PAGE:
The genius of Francis Ford Coppola’s 1974 existential thriller.
The Conversation, written and directed by Francis Ford Coppola, available to rent on iTunes and to stream on Amazon Prime Video
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Editor’s note: A new 35mm print of The Conversation was scheduled to open on March 20, 2020, at Film Forum in New York City; as of this writing, that cinema is now closed (as all movie theaters in the city currently are) through March 31 owing to COVID-19 concerns. Film Forum is planning to play The Conversation at a later date.
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Francis Ford Coppola has been on a tear recently, shoring up his reputation as a principal architect of New Hollywood by rereleasing, last August, his serpentine, grandiose Vietnam war epic Apocalypse Now (1979) in a third “final cut” and restoring The Cotton Club (1984) to its original length. The Cotton Club Encore, which premiered in October, revealed a new film, one much better than the studio-cut version that bombed on release, with subplots featuring its Black cast and musical numbers led by Gregory Hines allowed to play at length. Then last fall, fresh from those successes, the eighty-year-old director, à la Scorsese, went on record to describe today’s blockbuster superhero movies as “despicable,” “not cinema,” and “the same movie over and over.”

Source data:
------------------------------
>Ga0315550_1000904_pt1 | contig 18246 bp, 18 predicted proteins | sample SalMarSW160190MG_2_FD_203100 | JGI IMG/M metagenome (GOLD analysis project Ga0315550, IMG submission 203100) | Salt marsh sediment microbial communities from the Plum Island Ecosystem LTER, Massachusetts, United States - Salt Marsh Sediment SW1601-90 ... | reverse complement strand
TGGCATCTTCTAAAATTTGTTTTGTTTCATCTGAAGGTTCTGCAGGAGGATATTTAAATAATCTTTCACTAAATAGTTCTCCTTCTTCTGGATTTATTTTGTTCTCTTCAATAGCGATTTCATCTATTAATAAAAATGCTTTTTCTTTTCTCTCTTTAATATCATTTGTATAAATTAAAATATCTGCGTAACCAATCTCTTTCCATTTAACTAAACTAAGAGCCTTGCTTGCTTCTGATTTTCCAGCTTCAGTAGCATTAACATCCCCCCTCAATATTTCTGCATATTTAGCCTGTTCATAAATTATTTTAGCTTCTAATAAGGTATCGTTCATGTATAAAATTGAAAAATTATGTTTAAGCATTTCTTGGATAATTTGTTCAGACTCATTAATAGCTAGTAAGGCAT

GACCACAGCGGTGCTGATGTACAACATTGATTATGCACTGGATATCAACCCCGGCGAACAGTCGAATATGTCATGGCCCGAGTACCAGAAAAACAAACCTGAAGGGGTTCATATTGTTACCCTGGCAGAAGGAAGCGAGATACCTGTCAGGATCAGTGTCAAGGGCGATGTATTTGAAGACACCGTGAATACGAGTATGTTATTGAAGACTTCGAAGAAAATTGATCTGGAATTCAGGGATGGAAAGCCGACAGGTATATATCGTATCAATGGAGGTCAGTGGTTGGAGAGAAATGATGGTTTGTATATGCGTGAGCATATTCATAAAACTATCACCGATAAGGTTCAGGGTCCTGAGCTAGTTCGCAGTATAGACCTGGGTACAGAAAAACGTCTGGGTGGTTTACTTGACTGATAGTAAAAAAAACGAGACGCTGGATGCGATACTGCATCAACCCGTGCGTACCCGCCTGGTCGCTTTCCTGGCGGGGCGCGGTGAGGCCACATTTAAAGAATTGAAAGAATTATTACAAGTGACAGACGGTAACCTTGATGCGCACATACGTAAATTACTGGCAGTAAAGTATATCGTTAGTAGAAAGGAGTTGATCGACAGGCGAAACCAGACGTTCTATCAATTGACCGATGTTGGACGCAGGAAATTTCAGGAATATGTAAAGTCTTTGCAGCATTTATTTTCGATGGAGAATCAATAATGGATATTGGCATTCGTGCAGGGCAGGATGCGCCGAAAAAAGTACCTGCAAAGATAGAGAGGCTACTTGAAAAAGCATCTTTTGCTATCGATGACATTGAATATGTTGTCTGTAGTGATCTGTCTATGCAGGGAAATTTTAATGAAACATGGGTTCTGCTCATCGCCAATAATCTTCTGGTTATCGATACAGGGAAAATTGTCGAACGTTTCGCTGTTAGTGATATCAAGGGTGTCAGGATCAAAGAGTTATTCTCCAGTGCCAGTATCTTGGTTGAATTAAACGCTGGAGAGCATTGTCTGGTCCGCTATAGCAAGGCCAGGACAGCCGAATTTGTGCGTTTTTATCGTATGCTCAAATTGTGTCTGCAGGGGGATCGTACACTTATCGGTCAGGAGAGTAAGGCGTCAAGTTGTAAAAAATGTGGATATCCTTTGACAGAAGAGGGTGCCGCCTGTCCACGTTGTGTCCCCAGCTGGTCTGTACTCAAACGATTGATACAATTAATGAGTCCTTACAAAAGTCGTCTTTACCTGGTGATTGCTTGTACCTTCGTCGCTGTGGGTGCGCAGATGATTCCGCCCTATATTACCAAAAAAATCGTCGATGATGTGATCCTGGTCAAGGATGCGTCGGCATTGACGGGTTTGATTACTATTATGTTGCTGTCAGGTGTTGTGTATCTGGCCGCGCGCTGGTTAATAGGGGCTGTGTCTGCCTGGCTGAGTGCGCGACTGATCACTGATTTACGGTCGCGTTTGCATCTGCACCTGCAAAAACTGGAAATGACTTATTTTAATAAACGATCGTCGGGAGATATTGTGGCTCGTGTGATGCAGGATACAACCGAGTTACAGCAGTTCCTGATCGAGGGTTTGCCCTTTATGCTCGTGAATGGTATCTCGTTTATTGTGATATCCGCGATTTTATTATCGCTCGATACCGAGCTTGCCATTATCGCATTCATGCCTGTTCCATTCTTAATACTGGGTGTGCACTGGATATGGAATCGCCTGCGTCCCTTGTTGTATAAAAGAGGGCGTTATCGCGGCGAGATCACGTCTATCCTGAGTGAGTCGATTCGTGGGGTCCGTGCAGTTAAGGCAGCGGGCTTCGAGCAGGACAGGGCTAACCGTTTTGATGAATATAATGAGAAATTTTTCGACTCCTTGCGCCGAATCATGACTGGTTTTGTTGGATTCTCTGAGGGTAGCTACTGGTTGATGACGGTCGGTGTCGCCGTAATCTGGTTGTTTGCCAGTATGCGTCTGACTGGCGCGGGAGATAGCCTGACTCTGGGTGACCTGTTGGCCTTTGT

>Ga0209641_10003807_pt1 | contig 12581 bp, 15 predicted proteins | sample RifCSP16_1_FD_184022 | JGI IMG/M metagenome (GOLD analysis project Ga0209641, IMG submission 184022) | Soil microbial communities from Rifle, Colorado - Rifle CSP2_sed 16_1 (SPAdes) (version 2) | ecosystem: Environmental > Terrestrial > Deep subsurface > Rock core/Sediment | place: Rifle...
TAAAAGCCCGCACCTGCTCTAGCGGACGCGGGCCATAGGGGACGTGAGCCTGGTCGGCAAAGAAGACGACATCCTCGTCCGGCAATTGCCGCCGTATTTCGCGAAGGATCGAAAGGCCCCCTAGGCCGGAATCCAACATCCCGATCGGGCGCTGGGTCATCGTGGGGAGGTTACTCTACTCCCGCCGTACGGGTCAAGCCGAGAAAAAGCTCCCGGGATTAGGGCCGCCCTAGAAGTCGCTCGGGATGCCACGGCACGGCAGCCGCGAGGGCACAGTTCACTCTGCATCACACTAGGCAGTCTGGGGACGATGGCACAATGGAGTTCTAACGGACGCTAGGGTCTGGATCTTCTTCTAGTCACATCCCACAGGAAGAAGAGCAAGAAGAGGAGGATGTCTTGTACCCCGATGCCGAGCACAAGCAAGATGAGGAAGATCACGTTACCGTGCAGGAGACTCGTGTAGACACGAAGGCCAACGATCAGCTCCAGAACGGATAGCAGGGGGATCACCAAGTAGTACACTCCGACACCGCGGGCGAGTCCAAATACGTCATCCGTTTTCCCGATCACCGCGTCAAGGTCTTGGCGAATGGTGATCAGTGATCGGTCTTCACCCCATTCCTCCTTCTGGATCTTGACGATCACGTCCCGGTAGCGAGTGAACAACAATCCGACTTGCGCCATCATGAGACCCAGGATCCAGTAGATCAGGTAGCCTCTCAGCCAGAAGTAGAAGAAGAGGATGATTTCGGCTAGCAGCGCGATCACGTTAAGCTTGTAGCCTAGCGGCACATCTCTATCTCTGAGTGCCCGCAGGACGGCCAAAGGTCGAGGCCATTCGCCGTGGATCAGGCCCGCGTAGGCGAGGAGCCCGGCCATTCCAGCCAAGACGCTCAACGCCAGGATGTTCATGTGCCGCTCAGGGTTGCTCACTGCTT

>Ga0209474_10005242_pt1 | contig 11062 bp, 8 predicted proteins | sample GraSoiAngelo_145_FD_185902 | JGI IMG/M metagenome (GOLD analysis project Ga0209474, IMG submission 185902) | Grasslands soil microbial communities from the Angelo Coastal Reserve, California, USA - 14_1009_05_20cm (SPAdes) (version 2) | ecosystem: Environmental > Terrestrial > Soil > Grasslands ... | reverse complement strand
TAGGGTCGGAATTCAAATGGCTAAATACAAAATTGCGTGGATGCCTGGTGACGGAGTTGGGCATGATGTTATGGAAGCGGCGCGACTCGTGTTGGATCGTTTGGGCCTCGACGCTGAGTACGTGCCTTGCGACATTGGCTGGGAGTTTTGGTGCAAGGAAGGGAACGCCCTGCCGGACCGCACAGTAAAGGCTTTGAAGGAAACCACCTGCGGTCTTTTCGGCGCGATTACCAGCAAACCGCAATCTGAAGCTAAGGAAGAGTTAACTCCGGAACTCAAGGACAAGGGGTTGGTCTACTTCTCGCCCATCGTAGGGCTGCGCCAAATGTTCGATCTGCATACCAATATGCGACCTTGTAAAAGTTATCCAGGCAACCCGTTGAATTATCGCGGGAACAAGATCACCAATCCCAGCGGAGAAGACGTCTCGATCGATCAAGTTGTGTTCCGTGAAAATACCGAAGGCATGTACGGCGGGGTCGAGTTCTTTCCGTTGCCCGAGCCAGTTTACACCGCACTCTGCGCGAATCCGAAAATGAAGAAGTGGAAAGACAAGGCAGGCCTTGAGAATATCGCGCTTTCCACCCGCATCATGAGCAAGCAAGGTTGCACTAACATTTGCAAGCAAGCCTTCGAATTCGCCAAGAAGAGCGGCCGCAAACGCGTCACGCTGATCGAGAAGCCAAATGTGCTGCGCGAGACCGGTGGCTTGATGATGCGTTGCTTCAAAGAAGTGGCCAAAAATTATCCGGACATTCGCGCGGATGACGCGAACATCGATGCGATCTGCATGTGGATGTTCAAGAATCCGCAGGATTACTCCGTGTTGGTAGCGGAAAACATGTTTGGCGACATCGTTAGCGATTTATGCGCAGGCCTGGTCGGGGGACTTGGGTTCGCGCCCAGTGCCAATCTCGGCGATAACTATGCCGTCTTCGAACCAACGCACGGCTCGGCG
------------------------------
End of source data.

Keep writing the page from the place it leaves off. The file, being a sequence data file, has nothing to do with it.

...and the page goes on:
Perhaps energized by his defiance, Coppola has now turned his attention to The Conversation, which debuted in 1974, won the top prize at Cannes, and was nominated for a Best Picture Oscar, losing to The Godfather Part II, which he also directed. The Conversation didn’t need restoring, just new 35mm prints, one of which was scheduled to be projected at Film Forum. It’s the most uncompromising movie of Coppola’s career, a summation and proof of New Hollywood aesthetics before Jaws washed them out in the tide. Filmed and edited in San Francisco under the aegis of Coppola’s American Zoetrope film studio, The Conversation made no accommodations to the box office. As surveillance expert Harry (Gene Hackman) asks his assistant, Stan (John Cazale), early in the film, “Are you here to be entertained?”
Hackman’s nuanced, self-effacing performance as a soul-sick, uneasy man burrows into crevices and bores through brutalist architecture. In the lobby of an Embarcadero building where his client, a CEO played by Robert Duvall, has his offices, a receptionist instructs Harry to make himself comfortable. The heavy, blocky concrete of the interior was designed to deny comfort to anyone, not least someone who exists at Harry’s level of dread.